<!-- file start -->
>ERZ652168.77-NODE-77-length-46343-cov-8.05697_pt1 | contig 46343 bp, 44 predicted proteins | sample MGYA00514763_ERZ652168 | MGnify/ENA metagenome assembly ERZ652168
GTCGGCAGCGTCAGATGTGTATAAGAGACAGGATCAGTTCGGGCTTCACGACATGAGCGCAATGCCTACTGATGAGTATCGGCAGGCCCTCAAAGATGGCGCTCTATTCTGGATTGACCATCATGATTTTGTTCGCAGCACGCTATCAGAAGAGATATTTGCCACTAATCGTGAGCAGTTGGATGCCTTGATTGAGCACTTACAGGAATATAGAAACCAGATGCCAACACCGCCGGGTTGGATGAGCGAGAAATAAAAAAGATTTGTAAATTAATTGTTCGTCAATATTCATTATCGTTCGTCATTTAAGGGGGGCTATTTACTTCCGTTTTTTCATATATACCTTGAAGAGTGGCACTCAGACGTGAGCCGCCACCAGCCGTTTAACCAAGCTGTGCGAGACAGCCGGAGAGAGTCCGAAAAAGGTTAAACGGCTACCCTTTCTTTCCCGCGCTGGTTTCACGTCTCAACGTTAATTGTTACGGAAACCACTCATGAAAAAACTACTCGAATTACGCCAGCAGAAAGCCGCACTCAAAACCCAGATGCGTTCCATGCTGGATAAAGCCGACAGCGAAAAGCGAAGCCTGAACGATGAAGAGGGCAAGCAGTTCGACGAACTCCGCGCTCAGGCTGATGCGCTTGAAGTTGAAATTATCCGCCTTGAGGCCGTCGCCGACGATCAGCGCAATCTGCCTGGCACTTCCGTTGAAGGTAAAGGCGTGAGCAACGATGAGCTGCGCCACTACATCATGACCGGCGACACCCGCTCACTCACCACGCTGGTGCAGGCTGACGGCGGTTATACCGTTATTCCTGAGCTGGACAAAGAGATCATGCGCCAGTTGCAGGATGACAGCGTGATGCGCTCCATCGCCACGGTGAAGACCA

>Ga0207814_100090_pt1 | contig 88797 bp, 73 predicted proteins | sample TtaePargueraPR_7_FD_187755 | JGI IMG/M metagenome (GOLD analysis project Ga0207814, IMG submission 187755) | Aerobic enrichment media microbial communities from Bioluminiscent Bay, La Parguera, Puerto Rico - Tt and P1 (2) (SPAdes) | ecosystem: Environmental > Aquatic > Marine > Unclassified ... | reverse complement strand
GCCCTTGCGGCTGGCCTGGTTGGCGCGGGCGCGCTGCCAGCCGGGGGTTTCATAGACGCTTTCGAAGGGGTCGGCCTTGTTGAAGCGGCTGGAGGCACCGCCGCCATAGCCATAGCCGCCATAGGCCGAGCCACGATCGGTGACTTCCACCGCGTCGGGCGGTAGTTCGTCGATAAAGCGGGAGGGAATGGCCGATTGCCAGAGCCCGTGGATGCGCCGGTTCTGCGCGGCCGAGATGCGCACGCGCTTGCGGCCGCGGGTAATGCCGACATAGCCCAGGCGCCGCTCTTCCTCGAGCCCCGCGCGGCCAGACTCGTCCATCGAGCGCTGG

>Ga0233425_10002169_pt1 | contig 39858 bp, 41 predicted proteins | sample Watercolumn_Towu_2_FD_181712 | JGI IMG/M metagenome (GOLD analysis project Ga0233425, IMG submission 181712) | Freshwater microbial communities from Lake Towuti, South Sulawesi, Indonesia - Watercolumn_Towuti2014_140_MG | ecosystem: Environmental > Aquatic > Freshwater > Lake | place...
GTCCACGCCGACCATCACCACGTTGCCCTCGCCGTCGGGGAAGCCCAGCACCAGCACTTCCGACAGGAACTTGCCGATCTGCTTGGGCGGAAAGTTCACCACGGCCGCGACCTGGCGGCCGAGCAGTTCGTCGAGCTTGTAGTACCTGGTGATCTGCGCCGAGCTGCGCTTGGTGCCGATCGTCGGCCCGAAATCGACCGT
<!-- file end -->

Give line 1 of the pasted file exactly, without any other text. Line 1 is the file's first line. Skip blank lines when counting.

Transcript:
>ERZ652168.77-NODE-77-length-46343-cov-8.05697_pt1 | contig 46343 bp, 44 predicted proteins | sample MGYA00514763_ERZ652168 | MGnify/ENA metagenome assembly ERZ652168